3. The creative centers are not thriving for such traditional economic reasons as access to natural resources or transportation routes. Creative centers provide the integrated eco-system or habitat where all forms of creativity - artistic, and cultural, technological and economic - can take root and flourish
4. Creative people are not moving to these places for traditional reasons. What they look for in communities are abundant high-quality amenities and experiences, an openness to diversity of all kinds and above all else the opportunity to validate their identities as creative people.
Creative capital theory says that regional economic growth is driven by the location choice of creative people who prefers places that are diverse, tolerant and open to new ideas. It thus differs from the human capital theory into two respects.
1. It identifies a type of human capital, creative people as being key to economic growth
2. It identifies the underlying factors that shape the location decisions of these people, instead of merely saying that regions are blessed with certain endowments of them.
Great city has two hallmarks: tolerance for strangers and intolerance for mediocrity - These are precisely the qualities that appeal to members of creative class. Places are also valued for authenticity and uniqueness. Authenticity comes from several aspects of a community - historic building, established neighborhoods, a unique music scene or special cultural attributes. Music is a key part of what makes a place authentic. Music in facts plays a central role in the creation of identity and the formation of real communities. Sounds, songs and musical memories are some of the strongest and most easily evoked.
Cities are now favorite for the people for the following reasons
1. Crime is down and cities are safer
2. Cities have become the prime location for the creative lifestyle and the new amenities that go with it.
3. Cities are benefiting from powerful demographic shifts (more people staying singles than married)and urban centers server lifestyle centers and as mating markets for single people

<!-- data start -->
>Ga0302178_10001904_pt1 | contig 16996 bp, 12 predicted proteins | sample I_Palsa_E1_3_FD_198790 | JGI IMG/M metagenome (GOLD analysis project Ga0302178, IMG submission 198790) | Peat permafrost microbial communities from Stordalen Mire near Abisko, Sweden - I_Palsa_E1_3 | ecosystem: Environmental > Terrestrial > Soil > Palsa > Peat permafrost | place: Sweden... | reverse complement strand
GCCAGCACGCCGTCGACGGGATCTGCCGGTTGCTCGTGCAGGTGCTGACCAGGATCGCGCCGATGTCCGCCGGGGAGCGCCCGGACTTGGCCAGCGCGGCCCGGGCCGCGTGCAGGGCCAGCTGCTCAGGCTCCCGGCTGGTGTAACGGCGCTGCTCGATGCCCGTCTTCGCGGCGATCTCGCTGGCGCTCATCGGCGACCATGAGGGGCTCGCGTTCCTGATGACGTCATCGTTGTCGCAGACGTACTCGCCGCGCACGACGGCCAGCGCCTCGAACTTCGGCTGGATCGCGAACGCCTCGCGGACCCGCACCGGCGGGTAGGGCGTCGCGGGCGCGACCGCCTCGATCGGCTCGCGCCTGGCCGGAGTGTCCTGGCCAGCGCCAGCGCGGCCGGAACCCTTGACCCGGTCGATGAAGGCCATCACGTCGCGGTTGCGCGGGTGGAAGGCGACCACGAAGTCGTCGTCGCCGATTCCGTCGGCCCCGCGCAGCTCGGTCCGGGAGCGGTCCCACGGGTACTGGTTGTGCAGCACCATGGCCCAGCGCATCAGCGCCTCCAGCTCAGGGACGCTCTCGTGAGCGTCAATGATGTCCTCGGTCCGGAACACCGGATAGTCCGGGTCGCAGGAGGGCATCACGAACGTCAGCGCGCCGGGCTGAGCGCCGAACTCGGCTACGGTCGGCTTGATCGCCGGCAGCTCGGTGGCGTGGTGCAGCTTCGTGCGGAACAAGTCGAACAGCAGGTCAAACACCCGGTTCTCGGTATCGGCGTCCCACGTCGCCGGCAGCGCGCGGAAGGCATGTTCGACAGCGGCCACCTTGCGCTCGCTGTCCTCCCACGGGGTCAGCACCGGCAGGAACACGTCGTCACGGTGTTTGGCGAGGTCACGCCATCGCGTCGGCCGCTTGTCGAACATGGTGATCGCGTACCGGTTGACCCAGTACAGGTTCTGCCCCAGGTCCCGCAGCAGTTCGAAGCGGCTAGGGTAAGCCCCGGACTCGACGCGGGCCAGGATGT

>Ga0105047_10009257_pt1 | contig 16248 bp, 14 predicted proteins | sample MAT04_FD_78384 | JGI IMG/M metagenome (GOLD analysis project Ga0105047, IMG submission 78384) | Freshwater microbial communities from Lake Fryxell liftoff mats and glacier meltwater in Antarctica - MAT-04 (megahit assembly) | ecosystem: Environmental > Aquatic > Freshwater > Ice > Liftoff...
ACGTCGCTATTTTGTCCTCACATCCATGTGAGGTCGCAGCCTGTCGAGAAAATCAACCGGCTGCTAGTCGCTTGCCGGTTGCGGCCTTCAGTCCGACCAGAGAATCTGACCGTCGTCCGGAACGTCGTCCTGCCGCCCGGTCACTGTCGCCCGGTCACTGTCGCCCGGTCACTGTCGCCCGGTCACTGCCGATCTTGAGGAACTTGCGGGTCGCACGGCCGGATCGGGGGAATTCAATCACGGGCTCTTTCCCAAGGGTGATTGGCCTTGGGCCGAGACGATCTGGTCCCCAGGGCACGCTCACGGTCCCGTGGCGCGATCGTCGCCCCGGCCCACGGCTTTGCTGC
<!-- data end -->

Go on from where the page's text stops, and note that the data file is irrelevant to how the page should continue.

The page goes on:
4. Cities have reemerged as centers of creativity and incubators of innovation
5. The current round of urban revitalization is giving rise to serious tensions between established neighborhood residents and newer more affluent people moving in
6. Both sprawling cities and traditional suburbs are seeking to emulate elements of urban life.
Place provides an increasingly important dimension of our identity. The combination of where we live and what we do has come to replace who we work for as a main element of identity. Qualities of the place are defined by these three KPIs.
1. What is there
2. Who is there
3. What is going on
One of the great remaining puzzle of urban economic and regional analysis resolved around Zipf’s law and that says that the distribution of virtually all cities within a nation follows a simple ‘power law’: the basic idea being that the second largest city is roughly half the size of the largest; the third roughly one-third of the size and so on. This law accurately describes all the other advanced industrial nations.
While the university is a key institution of the creative economy, to be effective contributor to regional growth, the university must play three interrelated roles that reflect the 3Ts of creative places - technology, talent and tolerance.
The challenge before the creative class is a toll order. Mancur Olson noted in his classic book ‘The logic of collective action’, those who organize around discrete goals with sustained effort have a great advantage over those who have strong interests but are diffuse and disorganized. The creative class in my view has three fundamental issues to address
1. Investing in creativity to ensure long-run economic growth
2. Overcoming the class divides that weaken our social fabric and threaten economic well-being
3. Building new forms of social cohesion in a world defined by increasing diversity and beset by growing fragmentation.
Book referred in this book
Organization man - William Whyte & Jabe Jacobs
Capitalism, Socialism and Democracy - Joseph Schumpeter.
The social life of information by John Seely Brown and Paul Duguid
The Death and life of Great American Cities - Jane Jacob
Guns, Germs and Steel by Jared Diamond
the wealth of Nations by Adam Smith
The experience economy by Jospeh Pine and James Gilmore
Bohemian versus Bourgeois by Cesar Grana.
One market under God by Frank Bemoans
The logic of collective action by Mancur Olson